Pro-democracy protesters in Eswatini have challenged a curfew overnight to demand constitutional reforms as tensions rise in the latest African absolute monarchy.
Demonstrations erupted Monday in the small, landlocked kingdom formerly known as Swaziland, with protesters taking to the streets in the two largest cities of Manzini and Mbabane.
The government has put in place soldiers to reduce rabies and has imposed a curfew from sunset to dawn Tuesday from 6 a.m. to 5 p.m., citing growing cases of coronavirus. However, witnesses continued to report unrest during the evening and night, with violent clashes between protesters and police and reported looting incidents.
Lucky Lukhele, spokesman for the Swaziland Solidarity Network for Democracy, said “eight militants were shot dead during the night” in Manzini, the country’s administrative capital, according to the AFP news agency.
Lukhele said they were among 28 protesters who had been shot, some of whom were taken to hospital in the early hours of the morning.
Authorities have not confirmed any deaths. But in a note On Wednesday, the U.S. embassy in the kingdom said: “Dangerous civil unrest continues in Eswatini, including the use of deadly force by security forces.”
Meanwhile, Lukhele said Internet access had been restricted since Tuesday, accusing the government of a shutdown. The U.S. embassy also said Internet services are “expected to degrade since Internet Service Projects were said to be closed.”
Wandile Dludlu, secretary general of the United People’s Democratic Movement (PUDEMO), said businesses had been closed and cities “managed by soldiers” on Wednesday.
“Between yesterday and today, we have had new reports of nearly 18 people being shot,” he told AFP.
“We slept with the sound of guns and we woke up with guns,” said Mbongwa Dlamini, head of the Swaziland teachers ’association. “The looting and destruction of properties have become intense.”
Dlamini added that a brewery partly belonging to King Mswati III had been set on fire.
‘The land of a man’
With unrestricted political power over his 1.3 million people and ruling by decree, the king is the only absolute monarch of Africa and one of the few remaining in the world.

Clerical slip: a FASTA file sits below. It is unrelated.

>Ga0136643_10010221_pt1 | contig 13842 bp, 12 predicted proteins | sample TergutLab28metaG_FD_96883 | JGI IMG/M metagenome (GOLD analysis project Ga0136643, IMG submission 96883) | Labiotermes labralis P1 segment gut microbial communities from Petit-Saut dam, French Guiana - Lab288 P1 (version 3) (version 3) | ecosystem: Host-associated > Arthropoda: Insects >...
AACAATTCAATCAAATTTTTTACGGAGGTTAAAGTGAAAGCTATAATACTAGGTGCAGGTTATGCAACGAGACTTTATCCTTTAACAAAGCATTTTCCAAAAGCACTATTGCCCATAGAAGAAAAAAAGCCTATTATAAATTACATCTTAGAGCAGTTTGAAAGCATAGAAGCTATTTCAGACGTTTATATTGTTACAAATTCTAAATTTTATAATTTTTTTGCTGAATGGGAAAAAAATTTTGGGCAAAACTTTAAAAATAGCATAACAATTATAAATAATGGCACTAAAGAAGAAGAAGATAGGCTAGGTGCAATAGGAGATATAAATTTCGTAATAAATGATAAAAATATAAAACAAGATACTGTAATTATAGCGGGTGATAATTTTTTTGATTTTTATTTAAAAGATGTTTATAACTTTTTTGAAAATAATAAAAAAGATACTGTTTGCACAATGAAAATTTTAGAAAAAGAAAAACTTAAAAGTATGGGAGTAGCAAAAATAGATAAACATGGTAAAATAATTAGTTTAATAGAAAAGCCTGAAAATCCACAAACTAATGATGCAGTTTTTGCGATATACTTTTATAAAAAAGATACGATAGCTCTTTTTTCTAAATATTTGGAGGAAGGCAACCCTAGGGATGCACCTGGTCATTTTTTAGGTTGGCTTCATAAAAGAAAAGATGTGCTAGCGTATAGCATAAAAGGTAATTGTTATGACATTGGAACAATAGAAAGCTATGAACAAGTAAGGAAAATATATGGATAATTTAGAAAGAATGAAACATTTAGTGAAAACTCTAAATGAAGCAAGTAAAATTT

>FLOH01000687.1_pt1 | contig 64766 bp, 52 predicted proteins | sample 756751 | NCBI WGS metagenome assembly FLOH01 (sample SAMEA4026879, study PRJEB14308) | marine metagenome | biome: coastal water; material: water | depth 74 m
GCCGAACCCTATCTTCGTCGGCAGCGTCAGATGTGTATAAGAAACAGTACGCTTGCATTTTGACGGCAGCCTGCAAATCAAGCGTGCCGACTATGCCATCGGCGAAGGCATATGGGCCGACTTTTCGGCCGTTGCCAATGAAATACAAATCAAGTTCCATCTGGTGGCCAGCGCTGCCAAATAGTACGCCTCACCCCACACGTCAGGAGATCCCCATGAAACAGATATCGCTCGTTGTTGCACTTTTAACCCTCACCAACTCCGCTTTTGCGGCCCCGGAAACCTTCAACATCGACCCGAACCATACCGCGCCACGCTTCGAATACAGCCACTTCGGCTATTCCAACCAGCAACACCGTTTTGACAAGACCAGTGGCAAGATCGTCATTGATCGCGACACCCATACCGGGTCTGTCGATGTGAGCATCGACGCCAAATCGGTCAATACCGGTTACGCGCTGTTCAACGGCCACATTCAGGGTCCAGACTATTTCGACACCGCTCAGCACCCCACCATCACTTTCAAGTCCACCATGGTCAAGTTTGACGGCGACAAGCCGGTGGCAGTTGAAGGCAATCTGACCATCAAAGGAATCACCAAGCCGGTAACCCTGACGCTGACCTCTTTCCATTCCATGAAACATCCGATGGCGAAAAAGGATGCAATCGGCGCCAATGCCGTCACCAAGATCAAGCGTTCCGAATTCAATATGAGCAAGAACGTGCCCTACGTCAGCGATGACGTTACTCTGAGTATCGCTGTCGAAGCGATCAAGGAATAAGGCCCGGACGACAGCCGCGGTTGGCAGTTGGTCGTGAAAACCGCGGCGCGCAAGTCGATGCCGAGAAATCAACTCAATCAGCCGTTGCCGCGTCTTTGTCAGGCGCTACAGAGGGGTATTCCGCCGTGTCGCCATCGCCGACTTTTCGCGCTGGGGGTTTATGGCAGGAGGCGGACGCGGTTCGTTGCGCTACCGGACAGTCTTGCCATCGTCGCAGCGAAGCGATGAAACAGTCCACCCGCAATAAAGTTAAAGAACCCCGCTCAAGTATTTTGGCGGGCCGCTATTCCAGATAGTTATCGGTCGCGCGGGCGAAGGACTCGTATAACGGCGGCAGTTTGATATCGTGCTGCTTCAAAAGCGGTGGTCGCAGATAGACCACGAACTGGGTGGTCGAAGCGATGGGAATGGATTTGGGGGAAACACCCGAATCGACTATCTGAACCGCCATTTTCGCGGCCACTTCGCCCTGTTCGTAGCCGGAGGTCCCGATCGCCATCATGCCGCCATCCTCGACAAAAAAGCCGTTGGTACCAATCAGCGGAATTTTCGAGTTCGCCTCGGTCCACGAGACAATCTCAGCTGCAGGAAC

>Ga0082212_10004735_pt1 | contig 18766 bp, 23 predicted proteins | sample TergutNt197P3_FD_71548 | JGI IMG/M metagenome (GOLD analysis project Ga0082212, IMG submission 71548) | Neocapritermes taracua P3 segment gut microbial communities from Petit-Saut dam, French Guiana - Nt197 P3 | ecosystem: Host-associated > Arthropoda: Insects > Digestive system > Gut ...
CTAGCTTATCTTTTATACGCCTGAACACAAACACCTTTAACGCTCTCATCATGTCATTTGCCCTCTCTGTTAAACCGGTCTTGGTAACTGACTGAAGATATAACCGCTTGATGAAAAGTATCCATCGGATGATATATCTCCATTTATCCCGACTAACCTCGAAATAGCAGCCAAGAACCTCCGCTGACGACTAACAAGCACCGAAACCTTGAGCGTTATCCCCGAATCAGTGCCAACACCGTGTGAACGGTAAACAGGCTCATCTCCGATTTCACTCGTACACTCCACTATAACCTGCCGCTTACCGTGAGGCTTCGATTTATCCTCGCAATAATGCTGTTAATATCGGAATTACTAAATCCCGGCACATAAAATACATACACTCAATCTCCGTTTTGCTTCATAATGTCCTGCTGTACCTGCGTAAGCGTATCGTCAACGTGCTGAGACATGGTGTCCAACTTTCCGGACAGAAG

Crowned in 1986 when he was only 18 years old, the king has 15 wives and was put under fire for his lavish expenses while most of the inhabitants lived below the poverty line.
“We are the youth of Swaziland and we are so depressed by the government,” said a young male protester. “Our government is not fair; it is only the land of one man. “
Demonstrations are rare in Eswatini, where political parties are not allowed to run in national elections. In 2019, the country was shaken by a series of strikes by officials accusing the monarch of draining public coffins to the detriment of his subjects.
Although people are allowed to vote for members of parliament, the opposition says the process is not an election – rather a selection of people signed by the king.
“We, young people of the land, do not want the king to be part of the government,” said Sakhile Nxumalo, a member of Swaziland’s Youth Congress. “And if he wants to be part of the government, he must first be a citizen like the rest of us and go to work like any of us.”
Resident Gugu Dlamini told AFP from Manzini that “the confrontation will not end soon.”
“Even after the curfew you can still hear gunfire between young people and police in our neighborhood,” Dlamini said.
Witnesses in Manzini and Mbabane said they saw soldiers patrolling the streets where protesters burned tires and stoned cars.
A Manzini resident told AFP that she and her colleagues were trapped in the restaurant where they worked and were unable to return home.
“Helicopters extinguished the blazing fires on the roads,” he said, asking not to be called.
The incumbent Prime Minister Themba Masuku described the riots as “alarming and shocking”.
“We have seen violence in many parts of the country perpetuated by an undisciplined crowd where people have been attacked, properties destroyed,” he said in a statement.
“Security forces are on the ground to maintain order and order,” he added.
“We are a nation that believes in dialogue. The government has opened an email address where Emaswati can continue to address his concerns and petitions. ”